Awareness of food poisoning has gone down in recent years but it remains one of the top concerns for Europeans, according to a survey.

The Eurobarometer survey was conducted in March and April this year and included more than 26,500 respondents. Results were published by the European Food Safety Authority (EFSA).

Cost is the most important of seven factors when buying food, taste comes second, followed by food safety. The proportion indicating food safety as a driver decreased since the question was last asked in April 2019.

Seven in 10 in Cyprus select food safety as one of the main factors when buying food and this is also important in Romania, Greece and Croatia but less so in Estonia, Sweden and Denmark.

In 23 countries, respondents are less likely to mention food safety than in 2019. Malta shows the largest decline, followed by Luxembourg, Belgium, Germany and Portugal. It has gone up slightly in Austria, Greece and Ireland.

Bernhard Url, EFSA’s executive director, said: “Much has happened since our last survey in 2019, not least a global pandemic and the outbreak of war in Europe. Such events have dramatic consequences and unsurprisingly we see that for many Europeans a rise in the cost of living is affecting their food choices more than before. On the other hand, food safety remains important for many EU citizens and it is encouraging to see that almost half of them care about eating healthily as much as they do about food risks.”

Seven in 10 respondents across the EU are “personally interested” in the topic of food safety. This varies widely across member states, with the most interest in Greece, Cyprus and Luxembourg and the least in Poland, Czech Republic, Estonia and Sweden. Women are more likely than men to be interested in food safety and people aged 15 to 24 are the least likely to say they are interested.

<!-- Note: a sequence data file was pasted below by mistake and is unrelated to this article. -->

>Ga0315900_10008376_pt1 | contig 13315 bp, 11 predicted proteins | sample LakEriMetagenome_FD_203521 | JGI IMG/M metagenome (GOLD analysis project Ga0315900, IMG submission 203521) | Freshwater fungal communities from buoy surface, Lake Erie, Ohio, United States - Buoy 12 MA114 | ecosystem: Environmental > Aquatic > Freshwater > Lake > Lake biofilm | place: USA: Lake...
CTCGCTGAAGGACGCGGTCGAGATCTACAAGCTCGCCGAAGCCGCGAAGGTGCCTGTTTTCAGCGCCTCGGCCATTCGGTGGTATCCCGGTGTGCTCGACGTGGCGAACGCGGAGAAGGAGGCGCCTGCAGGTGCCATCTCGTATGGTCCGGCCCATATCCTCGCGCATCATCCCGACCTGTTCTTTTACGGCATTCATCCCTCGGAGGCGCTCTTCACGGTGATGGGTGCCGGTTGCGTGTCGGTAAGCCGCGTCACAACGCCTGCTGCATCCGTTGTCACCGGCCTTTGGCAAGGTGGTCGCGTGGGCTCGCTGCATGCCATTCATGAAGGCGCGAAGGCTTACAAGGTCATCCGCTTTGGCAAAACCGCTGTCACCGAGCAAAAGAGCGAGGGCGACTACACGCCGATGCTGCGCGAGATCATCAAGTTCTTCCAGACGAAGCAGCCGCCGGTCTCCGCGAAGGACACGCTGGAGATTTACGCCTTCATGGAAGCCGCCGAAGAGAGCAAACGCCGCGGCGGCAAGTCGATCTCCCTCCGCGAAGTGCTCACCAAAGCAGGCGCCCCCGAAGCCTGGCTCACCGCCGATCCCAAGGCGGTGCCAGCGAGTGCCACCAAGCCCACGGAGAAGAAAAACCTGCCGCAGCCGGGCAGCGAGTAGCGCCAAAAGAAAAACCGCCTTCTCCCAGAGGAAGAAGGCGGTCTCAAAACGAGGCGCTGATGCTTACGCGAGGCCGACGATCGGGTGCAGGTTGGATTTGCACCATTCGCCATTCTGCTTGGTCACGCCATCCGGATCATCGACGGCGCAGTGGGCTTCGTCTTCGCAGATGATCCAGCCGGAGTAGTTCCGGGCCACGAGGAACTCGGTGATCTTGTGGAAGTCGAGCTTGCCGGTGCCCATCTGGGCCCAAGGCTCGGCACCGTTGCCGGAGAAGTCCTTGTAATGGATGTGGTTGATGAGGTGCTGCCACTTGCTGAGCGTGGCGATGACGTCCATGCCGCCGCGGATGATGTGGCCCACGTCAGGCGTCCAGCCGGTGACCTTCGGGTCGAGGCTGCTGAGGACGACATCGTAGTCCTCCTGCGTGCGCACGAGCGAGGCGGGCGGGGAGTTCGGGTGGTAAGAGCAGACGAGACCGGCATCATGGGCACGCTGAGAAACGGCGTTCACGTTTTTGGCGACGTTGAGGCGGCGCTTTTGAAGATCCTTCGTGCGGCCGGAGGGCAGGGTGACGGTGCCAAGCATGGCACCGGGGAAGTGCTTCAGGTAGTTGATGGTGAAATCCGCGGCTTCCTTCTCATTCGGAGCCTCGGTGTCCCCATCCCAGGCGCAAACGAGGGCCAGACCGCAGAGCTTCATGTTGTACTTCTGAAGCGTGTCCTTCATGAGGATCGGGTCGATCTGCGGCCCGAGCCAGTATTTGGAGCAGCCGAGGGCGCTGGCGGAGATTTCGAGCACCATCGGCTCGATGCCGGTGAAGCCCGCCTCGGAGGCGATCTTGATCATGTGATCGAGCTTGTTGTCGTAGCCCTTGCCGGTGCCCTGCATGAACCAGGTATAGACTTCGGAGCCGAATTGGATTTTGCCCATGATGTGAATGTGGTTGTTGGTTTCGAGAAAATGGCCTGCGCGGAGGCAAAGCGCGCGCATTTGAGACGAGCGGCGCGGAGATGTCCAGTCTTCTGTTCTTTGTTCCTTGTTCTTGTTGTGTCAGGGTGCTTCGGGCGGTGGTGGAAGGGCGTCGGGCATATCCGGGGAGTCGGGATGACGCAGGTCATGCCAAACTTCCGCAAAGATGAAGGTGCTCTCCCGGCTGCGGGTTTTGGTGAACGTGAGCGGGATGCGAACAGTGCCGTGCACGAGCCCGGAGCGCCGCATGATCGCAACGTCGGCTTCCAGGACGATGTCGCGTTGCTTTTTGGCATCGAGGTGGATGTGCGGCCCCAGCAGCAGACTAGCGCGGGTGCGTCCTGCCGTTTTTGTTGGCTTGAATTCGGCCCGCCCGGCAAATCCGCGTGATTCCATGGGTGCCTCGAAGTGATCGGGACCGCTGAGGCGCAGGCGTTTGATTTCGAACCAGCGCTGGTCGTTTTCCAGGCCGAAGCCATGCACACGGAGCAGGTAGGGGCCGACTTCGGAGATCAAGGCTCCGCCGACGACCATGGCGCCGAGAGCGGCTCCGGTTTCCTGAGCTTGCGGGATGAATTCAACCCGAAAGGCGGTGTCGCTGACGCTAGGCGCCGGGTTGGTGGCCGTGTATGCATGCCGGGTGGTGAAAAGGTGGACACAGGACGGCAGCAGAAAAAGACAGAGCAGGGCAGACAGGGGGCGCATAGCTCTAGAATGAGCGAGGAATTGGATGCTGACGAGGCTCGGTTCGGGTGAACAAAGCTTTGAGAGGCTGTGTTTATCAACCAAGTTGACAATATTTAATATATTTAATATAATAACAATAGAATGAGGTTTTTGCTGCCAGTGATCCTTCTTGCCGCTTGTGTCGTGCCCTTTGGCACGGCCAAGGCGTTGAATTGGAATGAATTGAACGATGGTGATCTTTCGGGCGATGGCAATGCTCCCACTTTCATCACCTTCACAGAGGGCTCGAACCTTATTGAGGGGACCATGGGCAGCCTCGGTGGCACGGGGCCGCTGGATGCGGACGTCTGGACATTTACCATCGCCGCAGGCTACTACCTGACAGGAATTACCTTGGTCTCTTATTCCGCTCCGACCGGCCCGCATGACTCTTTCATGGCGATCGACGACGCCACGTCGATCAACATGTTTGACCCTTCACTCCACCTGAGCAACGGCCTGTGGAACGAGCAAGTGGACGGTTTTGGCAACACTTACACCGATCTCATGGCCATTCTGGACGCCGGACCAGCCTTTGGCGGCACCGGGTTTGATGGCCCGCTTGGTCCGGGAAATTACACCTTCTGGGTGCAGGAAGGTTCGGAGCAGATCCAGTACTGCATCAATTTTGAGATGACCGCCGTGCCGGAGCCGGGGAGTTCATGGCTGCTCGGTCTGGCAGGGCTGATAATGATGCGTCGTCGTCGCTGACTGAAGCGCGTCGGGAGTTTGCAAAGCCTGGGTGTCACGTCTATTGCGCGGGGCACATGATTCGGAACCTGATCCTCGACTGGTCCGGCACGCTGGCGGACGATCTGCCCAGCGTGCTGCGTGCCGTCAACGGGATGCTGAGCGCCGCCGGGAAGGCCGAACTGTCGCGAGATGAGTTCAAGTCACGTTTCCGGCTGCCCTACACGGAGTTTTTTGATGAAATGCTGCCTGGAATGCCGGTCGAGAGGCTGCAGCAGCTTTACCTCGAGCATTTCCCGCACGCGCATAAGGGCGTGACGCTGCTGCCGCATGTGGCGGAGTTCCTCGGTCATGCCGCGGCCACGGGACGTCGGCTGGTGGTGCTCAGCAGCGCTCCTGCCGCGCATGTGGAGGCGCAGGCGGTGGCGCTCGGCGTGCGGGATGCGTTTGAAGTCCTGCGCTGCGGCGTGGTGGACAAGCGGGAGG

Food poisoning awareness and concern
About one in five have a very high level of awareness of food safety topics listed in the survey. This means they have heard about at least 13 of the 15 areas mentioned.

More than half of respondents are aware of food poisoning from items contaminated by bacteria, viruses, and parasites. However, awareness declined slightly from the 2019 survey.

People in Greece, Portugal and France are the most likely to have heard about food poisoning while those in Czech Republic, Hungary and Croatia are the least likely. Awareness declined in 19 countries, most notably in Sweden, Finland and Croatia. However, it increased in Greece, Bulgaria and Cyprus.

Food poisoning from food or drinks contaminated by bacteria, viruses, and parasites was fourth in a list of 15 issues. It is the main concern for people in Ireland and Romania.

Portugal sees more than half of its citizens concerned about food poisoning, followed by Greece and Spain. One-fifth or less indicate it as a problem in Sweden, Estonia, Czech Republic and Finland.

Concern about food poisoning has declined in 13 countries and increased in 12. Greece stands out for the largest rise, followed by Bulgaria and Cyprus, while the biggest decreases are in Croatia, Sweden and Czech Republic.

Action in event of food scare
About four in 10 said they take it for granted that food sold is safe as a reason for not paying attention to information about food safety. The highest proportions indicating this are in Sweden, Finland and Portugal, while the lowest are in France, Greece and Romania.

Three in 10 indicate they know enough to avoid or mitigate food risks and more than one quarter find food safety information often highly technical and complex.

Almost eight in 10 Europeans indicate they are likely to change their food preparation or consumption behavior if a food poisoning incident is reported and authorities advise precautionary measures.

A quarter of respondents said all kinds of foods involve some risk and it is impossible to check and avoid them. One in five said they would be able to tell from the look, smell, or taste if the food was contaminated, which is not the case according to food safety experts.

More than eight in 10 respondents trust general practitioners and specialist doctors, scientists working at a university or publicly-funded research organization and consumer groups as sources of information on food risks. More than six in 10 trust EU institutions, national authorities and scientists working at an industrial or privately funded research organization.

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